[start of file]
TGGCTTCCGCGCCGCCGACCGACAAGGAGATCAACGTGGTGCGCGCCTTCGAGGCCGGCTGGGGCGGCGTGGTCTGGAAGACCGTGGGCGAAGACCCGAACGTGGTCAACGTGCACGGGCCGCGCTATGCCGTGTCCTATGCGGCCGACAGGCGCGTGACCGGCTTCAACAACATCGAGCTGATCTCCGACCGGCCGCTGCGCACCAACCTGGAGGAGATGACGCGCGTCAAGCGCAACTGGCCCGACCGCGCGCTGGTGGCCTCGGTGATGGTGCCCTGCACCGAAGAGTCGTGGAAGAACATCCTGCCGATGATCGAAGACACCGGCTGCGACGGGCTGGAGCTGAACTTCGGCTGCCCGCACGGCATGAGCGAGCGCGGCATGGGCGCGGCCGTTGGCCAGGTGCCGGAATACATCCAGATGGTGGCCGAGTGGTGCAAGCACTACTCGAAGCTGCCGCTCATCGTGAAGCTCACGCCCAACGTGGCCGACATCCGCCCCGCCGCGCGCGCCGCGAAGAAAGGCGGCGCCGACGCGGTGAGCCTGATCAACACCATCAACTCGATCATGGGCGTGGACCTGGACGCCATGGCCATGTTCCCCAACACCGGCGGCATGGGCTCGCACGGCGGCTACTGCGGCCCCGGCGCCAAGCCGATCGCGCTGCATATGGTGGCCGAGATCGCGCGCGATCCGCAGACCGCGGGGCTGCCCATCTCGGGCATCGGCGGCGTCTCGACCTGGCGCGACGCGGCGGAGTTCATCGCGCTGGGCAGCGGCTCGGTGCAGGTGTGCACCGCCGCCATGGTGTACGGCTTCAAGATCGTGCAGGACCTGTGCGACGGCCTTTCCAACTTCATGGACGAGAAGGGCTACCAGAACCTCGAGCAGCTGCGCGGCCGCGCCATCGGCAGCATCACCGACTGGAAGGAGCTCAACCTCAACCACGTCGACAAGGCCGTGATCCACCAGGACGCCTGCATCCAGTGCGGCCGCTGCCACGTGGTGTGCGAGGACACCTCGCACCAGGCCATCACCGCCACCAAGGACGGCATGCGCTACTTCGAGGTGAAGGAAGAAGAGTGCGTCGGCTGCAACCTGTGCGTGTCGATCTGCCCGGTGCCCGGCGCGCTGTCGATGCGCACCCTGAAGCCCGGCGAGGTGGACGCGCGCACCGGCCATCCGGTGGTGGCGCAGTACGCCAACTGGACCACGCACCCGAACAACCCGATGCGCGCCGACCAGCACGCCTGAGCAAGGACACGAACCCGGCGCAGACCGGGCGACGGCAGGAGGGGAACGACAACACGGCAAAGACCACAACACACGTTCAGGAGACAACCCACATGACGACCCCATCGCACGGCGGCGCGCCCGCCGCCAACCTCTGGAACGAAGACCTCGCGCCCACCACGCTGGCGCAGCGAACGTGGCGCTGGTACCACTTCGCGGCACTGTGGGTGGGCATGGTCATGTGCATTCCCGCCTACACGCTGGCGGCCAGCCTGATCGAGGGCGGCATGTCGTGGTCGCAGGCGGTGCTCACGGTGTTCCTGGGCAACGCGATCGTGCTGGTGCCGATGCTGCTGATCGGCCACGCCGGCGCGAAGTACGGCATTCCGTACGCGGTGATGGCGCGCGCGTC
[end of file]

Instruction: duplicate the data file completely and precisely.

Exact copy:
TGGCTTCCGCGCCGCCGACCGACAAGGAGATCAACGTGGTGCGCGCCTTCGAGGCCGGCTGGGGCGGCGTGGTCTGGAAGACCGTGGGCGAAGACCCGAACGTGGTCAACGTGCACGGGCCGCGCTATGCCGTGTCCTATGCGGCCGACAGGCGCGTGACCGGCTTCAACAACATCGAGCTGATCTCCGACCGGCCGCTGCGCACCAACCTGGAGGAGATGACGCGCGTCAAGCGCAACTGGCCCGACCGCGCGCTGGTGGCCTCGGTGATGGTGCCCTGCACCGAAGAGTCGTGGAAGAACATCCTGCCGATGATCGAAGACACCGGCTGCGACGGGCTGGAGCTGAACTTCGGCTGCCCGCACGGCATGAGCGAGCGCGGCATGGGCGCGGCCGTTGGCCAGGTGCCGGAATACATCCAGATGGTGGCCGAGTGGTGCAAGCACTACTCGAAGCTGCCGCTCATCGTGAAGCTCACGCCCAACGTGGCCGACATCCGCCCCGCCGCGCGCGCCGCGAAGAAAGGCGGCGCCGACGCGGTGAGCCTGATCAACACCATCAACTCGATCATGGGCGTGGACCTGGACGCCATGGCCATGTTCCCCAACACCGGCGGCATGGGCTCGCACGGCGGCTACTGCGGCCCCGGCGCCAAGCCGATCGCGCTGCATATGGTGGCCGAGATCGCGCGCGATCCGCAGACCGCGGGGCTGCCCATCTCGGGCATCGGCGGCGTCTCGACCTGGCGCGACGCGGCGGAGTTCATCGCGCTGGGCAGCGGCTCGGTGCAGGTGTGCACCGCCGCCATGGTGTACGGCTTCAAGATCGTGCAGGACCTGTGCGACGGCCTTTCCAACTTCATGGACGAGAAGGGCTACCAGAACCTCGAGCAGCTGCGCGGCCGCGCCATCGGCAGCATCACCGACTGGAAGGAGCTCAACCTCAACCACGTCGACAAGGCCGTGATCCACCAGGACGCCTGCATCCAGTGCGGCCGCTGCCACGTGGTGTGCGAGGACACCTCGCACCAGGCCATCACCGCCACCAAGGACGGCATGCGCTACTTCGAGGTGAAGGAAGAAGAGTGCGTCGGCTGCAACCTGTGCGTGTCGATCTGCCCGGTGCCCGGCGCGCTGTCGATGCGCACCCTGAAGCCCGGCGAGGTGGACGCGCGCACCGGCCATCCGGTGGTGGCGCAGTACGCCAACTGGACCACGCACCCGAACAACCCGATGCGCGCCGACCAGCACGCCTGAGCAAGGACACGAACCCGGCGCAGACCGGGCGACGGCAGGAGGGGAACGACAACACGGCAAAGACCACAACACACGTTCAGGAGACAACCCACATGACGACCCCATCGCACGGCGGCGCGCCCGCCGCCAACCTCTGGAACGAAGACCTCGCGCCCACCACGCTGGCGCAGCGAACGTGGCGCTGGTACCACTTCGCGGCACTGTGGGTGGGCATGGTCATGTGCATTCCCGCCTACACGCTGGCGGCCAGCCTGATCGAGGGCGGCATGTCGTGGTCGCAGGCGGTGCTCACGGTGTTCCTGGGCAACGCGATCGTGCTGGTGCCGATGCTGCTGATCGGCCACGCCGGCGCGAAGTACGGCATTCCGTACGCGGTGATGGCGCGCGCGTC